KPMG: Female leaders spot silver linings in Covid-19 crisis
While there has been much discussion about the pandemic having a disproportionate effect on women in the workplace, the outlook appears a bit more positive with female leaders spotting a number of silver linings in the COVID-19 crisis, according to research by KPMG.
Among these possible silver linings, female leaders see the pandemic as a potential equalizer for a more inclusive workforce, cite making a positive impact on the world as their top motivator, are embracing digital like never before, and are having improved communications with employees.
Gender equality and sustainability
According to KPMG’s Global Female Leaders Outlook COVID-19 Special Edition, which secured insight from 700 female leaders across 52 countries, 62% of global female leaders agree that remote working has caused their company to make significant changes to policy, and in a positive way for female employees.
Furthermore, 41% of female leaders believe the progress already made on diversity and inclusion pre-pandemic won’t slow post-pandemic.
“While it’s true that the crisis is having a disproportional effect on women, it also appears that the pandemic may prove to be a catalyst for gender equality over the mid to long term,” said Angelika Huber-Strasser, Head of Corporates, KPMG in Germany. “According to our respondents, the crisis may ultimately create new opportunities for women as a result of improved digital communication, advances in technology and changes in stakeholder expectations.”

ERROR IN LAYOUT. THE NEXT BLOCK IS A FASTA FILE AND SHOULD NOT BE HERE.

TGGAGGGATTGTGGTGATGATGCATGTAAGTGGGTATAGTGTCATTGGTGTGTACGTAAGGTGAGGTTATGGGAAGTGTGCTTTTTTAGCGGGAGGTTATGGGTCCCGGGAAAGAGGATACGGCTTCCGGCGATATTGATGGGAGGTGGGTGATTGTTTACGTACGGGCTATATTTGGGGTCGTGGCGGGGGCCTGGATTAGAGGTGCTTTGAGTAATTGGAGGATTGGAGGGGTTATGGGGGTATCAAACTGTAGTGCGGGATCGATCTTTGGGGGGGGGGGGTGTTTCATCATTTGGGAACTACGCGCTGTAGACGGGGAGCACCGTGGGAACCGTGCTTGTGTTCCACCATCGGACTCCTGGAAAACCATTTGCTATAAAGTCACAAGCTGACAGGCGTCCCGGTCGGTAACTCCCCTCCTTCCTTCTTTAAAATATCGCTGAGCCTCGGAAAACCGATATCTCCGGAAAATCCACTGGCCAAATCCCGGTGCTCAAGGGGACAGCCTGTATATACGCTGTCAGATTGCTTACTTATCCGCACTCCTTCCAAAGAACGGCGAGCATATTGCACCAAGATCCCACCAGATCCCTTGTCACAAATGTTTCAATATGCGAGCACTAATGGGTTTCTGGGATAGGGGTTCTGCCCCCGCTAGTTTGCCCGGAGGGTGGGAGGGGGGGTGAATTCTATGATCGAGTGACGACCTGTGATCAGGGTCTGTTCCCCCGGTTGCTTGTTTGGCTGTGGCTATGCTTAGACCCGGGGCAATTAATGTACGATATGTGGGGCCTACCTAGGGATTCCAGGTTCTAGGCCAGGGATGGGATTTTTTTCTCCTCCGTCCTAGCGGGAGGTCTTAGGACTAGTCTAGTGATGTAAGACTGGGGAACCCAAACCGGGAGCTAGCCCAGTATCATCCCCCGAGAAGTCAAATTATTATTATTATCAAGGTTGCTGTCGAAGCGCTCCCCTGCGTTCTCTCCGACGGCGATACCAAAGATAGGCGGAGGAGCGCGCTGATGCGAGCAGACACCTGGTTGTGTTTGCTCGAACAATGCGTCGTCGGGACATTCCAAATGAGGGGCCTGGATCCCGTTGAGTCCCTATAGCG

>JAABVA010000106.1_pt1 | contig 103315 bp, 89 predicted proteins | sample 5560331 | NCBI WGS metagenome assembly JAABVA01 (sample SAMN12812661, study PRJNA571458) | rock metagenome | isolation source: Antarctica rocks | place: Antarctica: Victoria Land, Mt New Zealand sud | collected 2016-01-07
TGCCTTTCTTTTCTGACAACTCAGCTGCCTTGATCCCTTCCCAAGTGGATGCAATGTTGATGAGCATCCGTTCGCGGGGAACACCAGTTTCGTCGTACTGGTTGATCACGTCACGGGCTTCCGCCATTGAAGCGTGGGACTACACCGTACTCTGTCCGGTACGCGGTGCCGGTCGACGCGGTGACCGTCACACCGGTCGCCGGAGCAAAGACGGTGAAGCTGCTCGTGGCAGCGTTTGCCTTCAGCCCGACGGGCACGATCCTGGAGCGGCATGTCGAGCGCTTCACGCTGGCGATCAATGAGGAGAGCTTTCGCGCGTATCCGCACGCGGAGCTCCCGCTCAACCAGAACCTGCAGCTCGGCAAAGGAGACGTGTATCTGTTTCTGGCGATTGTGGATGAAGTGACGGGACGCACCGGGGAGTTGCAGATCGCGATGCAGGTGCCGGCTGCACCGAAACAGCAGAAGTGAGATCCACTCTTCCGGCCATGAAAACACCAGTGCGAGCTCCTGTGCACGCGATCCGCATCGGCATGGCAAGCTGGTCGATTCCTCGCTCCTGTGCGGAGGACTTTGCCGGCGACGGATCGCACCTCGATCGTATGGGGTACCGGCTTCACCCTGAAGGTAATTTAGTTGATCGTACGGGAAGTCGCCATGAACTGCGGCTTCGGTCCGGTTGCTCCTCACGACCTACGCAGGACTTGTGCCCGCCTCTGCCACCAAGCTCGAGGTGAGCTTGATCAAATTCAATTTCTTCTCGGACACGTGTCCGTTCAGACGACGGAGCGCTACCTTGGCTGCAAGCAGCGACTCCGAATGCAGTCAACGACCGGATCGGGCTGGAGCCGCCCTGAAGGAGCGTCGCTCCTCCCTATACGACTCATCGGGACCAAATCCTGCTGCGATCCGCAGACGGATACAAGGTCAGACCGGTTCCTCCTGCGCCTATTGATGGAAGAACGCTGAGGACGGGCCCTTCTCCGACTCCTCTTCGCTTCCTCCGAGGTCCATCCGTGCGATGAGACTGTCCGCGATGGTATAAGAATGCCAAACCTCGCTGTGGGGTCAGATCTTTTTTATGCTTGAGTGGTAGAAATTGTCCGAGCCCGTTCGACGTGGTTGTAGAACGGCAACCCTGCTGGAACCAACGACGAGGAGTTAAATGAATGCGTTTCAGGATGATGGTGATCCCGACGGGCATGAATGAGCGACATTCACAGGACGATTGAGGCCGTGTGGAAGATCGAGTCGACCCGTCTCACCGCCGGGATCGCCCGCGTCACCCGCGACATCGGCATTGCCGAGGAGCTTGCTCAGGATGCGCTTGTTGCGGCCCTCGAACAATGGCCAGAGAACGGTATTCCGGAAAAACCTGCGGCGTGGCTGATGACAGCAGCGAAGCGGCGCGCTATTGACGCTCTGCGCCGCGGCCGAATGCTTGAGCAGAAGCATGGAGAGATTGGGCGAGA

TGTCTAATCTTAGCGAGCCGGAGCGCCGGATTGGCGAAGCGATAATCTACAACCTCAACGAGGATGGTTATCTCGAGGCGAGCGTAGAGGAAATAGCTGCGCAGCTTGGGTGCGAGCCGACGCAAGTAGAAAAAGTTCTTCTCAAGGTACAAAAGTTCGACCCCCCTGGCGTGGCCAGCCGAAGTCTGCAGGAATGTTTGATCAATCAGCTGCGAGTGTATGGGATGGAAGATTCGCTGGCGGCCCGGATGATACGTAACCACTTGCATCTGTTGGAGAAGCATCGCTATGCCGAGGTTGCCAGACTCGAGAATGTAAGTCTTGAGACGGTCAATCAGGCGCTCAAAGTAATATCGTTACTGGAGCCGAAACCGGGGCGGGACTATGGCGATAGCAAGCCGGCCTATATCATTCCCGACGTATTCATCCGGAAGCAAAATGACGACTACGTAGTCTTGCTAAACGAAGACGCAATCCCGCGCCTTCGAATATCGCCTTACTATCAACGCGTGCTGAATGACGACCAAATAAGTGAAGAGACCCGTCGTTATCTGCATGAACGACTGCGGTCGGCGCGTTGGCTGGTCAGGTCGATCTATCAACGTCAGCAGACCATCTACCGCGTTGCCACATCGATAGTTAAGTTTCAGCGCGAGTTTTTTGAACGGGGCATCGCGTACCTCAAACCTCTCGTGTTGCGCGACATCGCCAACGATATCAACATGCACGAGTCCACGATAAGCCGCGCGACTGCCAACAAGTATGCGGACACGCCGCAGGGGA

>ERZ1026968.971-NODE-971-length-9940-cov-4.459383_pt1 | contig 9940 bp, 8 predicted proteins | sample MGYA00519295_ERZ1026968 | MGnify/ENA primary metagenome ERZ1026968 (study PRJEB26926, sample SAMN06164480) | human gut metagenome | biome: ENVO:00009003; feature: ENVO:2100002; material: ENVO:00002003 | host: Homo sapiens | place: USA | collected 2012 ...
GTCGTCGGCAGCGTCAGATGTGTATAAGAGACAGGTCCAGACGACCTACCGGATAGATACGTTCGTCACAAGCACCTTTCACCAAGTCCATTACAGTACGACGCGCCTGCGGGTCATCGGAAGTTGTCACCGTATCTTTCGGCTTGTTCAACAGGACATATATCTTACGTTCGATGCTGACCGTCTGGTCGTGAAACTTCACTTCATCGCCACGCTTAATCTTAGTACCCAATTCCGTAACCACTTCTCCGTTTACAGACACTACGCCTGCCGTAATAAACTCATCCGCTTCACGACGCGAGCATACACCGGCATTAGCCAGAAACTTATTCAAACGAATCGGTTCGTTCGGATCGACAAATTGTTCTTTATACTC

According to Nhlamu Diomu, KPMG’s Global Head of People, an environment where talent risk remains a top priority for CEOs, “being inclusive will have a significant positive influence on the success of companies and economies alike”.
Diomu points out that it is the leaders who are able to drive flexibility, build inclusive cultures and embed a purpose-led, values-driven environment in the post-pandemic world who “will be more attractive to top female talent”.
In fact, the topical issue of gender equality along with climate change are those that female leaders feel the most pressure from their stakeholders to act upon, with 42% believing that measures their company has taken recently to fight discrimination and racism have been powerful and nearly half (48%) admitting that their response to the pandemic has caused their focus to shift towards sustainability.